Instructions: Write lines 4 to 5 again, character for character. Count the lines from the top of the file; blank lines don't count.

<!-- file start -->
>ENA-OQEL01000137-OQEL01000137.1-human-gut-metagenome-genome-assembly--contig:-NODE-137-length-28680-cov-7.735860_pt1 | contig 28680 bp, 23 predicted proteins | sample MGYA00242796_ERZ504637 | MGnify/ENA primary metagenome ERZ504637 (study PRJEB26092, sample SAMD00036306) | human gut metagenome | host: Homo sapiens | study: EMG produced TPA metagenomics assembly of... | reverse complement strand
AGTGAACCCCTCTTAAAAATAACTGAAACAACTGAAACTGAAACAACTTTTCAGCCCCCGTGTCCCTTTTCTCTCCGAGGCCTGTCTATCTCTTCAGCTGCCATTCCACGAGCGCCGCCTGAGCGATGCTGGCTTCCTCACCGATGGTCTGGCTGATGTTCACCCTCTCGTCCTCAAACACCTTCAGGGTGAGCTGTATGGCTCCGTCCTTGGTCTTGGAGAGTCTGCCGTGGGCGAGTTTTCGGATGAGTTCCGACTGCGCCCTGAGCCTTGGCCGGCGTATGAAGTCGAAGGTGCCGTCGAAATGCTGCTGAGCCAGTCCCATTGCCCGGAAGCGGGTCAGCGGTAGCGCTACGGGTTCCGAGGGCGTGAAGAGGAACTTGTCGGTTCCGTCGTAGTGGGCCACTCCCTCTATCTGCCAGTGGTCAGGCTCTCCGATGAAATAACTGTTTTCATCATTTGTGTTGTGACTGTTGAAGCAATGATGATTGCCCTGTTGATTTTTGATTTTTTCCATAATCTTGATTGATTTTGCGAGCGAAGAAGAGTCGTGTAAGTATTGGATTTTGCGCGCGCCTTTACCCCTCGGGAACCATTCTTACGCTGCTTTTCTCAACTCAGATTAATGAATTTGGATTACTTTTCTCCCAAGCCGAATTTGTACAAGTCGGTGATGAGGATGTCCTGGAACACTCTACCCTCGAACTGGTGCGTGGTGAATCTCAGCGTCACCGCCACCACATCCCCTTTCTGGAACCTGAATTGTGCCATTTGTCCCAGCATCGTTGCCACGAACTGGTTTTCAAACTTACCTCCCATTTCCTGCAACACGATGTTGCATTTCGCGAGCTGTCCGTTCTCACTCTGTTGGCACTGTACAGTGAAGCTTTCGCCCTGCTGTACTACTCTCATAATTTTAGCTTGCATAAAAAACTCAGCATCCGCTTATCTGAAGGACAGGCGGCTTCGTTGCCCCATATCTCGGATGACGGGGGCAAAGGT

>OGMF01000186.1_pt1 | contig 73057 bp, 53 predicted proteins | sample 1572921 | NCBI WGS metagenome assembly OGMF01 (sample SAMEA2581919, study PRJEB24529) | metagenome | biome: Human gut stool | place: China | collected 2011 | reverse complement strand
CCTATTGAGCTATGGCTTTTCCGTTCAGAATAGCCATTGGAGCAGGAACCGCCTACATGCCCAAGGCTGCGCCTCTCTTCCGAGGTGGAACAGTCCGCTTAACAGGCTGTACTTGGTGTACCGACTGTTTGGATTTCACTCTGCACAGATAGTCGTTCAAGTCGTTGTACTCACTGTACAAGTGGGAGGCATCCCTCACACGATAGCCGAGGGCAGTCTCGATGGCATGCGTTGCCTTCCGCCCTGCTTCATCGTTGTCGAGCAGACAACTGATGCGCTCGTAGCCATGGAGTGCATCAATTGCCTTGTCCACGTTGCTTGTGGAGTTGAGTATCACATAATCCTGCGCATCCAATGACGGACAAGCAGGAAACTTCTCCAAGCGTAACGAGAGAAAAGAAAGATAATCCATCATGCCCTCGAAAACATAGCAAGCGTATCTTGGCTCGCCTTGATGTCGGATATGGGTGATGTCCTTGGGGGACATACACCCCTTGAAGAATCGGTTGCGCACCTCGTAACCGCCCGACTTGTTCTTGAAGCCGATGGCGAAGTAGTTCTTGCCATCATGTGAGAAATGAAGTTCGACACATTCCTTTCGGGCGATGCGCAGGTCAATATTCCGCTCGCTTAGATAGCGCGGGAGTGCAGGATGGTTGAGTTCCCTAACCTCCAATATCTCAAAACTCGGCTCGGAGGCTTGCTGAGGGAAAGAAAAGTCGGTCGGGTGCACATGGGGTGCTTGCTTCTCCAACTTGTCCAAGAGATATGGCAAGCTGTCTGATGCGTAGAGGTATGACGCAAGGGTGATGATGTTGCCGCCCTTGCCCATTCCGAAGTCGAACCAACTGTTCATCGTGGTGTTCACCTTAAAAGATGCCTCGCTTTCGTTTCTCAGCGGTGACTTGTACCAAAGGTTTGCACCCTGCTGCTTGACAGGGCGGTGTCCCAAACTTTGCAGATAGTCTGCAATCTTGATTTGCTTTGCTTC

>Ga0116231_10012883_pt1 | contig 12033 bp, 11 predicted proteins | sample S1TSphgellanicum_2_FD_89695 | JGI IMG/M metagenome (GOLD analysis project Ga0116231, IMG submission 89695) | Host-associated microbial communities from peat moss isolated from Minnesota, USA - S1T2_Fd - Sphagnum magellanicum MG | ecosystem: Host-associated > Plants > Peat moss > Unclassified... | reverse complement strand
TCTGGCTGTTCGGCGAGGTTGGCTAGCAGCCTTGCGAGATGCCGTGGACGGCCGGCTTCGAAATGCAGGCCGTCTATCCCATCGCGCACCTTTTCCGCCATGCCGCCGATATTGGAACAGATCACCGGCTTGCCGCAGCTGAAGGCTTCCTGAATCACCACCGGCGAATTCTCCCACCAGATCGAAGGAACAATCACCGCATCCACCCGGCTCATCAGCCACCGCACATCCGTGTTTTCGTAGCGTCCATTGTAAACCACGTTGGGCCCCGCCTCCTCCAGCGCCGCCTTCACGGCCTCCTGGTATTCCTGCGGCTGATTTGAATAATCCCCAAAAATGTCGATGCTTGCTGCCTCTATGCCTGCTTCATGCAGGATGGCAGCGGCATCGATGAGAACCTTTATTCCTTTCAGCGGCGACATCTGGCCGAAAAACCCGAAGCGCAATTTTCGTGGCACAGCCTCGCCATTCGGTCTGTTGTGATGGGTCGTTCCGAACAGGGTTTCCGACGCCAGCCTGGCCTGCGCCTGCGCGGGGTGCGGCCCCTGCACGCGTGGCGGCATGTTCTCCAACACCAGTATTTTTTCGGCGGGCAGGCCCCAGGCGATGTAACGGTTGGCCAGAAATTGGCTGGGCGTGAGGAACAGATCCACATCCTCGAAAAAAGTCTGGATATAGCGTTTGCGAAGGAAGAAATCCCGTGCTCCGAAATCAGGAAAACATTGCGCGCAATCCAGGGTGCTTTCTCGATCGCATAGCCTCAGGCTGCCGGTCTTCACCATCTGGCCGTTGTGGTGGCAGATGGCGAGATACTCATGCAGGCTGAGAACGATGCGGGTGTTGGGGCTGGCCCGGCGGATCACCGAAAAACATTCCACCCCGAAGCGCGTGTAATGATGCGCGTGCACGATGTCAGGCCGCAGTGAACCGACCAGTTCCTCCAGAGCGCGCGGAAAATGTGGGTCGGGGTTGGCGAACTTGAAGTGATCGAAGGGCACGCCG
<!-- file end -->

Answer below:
CCTATTGAGCTATGGCTTTTCCGTTCAGAATAGCCATTGGAGCAGGAACCGCCTACATGCCCAAGGCTGCGCCTCTCTTCCGAGGTGGAACAGTCCGCTTAACAGGCTGTACTTGGTGTACCGACTGTTTGGATTTCACTCTGCACAGATAGTCGTTCAAGTCGTTGTACTCACTGTACAAGTGGGAGGCATCCCTCACACGATAGCCGAGGGCAGTCTCGATGGCATGCGTTGCCTTCCGCCCTGCTTCATCGTTGTCGAGCAGACAACTGATGCGCTCGTAGCCATGGAGTGCATCAATTGCCTTGTCCACGTTGCTTGTGGAGTTGAGTATCACATAATCCTGCGCATCCAATGACGGACAAGCAGGAAACTTCTCCAAGCGTAACGAGAGAAAAGAAAGATAATCCATCATGCCCTCGAAAACATAGCAAGCGTATCTTGGCTCGCCTTGATGTCGGATATGGGTGATGTCCTTGGGGGACATACACCCCTTGAAGAATCGGTTGCGCACCTCGTAACCGCCCGACTTGTTCTTGAAGCCGATGGCGAAGTAGTTCTTGCCATCATGTGAGAAATGAAGTTCGACACATTCCTTTCGGGCGATGCGCAGGTCAATATTCCGCTCGCTTAGATAGCGCGGGAGTGCAGGATGGTTGAGTTCCCTAACCTCCAATATCTCAAAACTCGGCTCGGAGGCTTGCTGAGGGAAAGAAAAGTCGGTCGGGTGCACATGGGGTGCTTGCTTCTCCAACTTGTCCAAGAGATATGGCAAGCTGTCTGATGCGTAGAGGTATGACGCAAGGGTGATGATGTTGCCGCCCTTGCCCATTCCGAAGTCGAACCAACTGTTCATCGTGGTGTTCACCTTAAAAGATGCCTCGCTTTCGTTTCTCAGCGGTGACTTGTACCAAAGGTTTGCACCCTGCTGCTTGACAGGGCGGTGTCCCAAACTTTGCAGATAGTCTGCAATCTTGATTTGCTTTGCTTC

>Ga0116231_10012883_pt1 | contig 12033 bp, 11 predicted proteins | sample S1TSphgellanicum_2_FD_89695 | JGI IMG/M metagenome (GOLD analysis project Ga0116231, IMG submission 89695) | Host-associated microbial communities from peat moss isolated from Minnesota, USA - S1T2_Fd - Sphagnum magellanicum MG | ecosystem: Host-associated > Plants > Peat moss > Unclassified... | reverse complement strand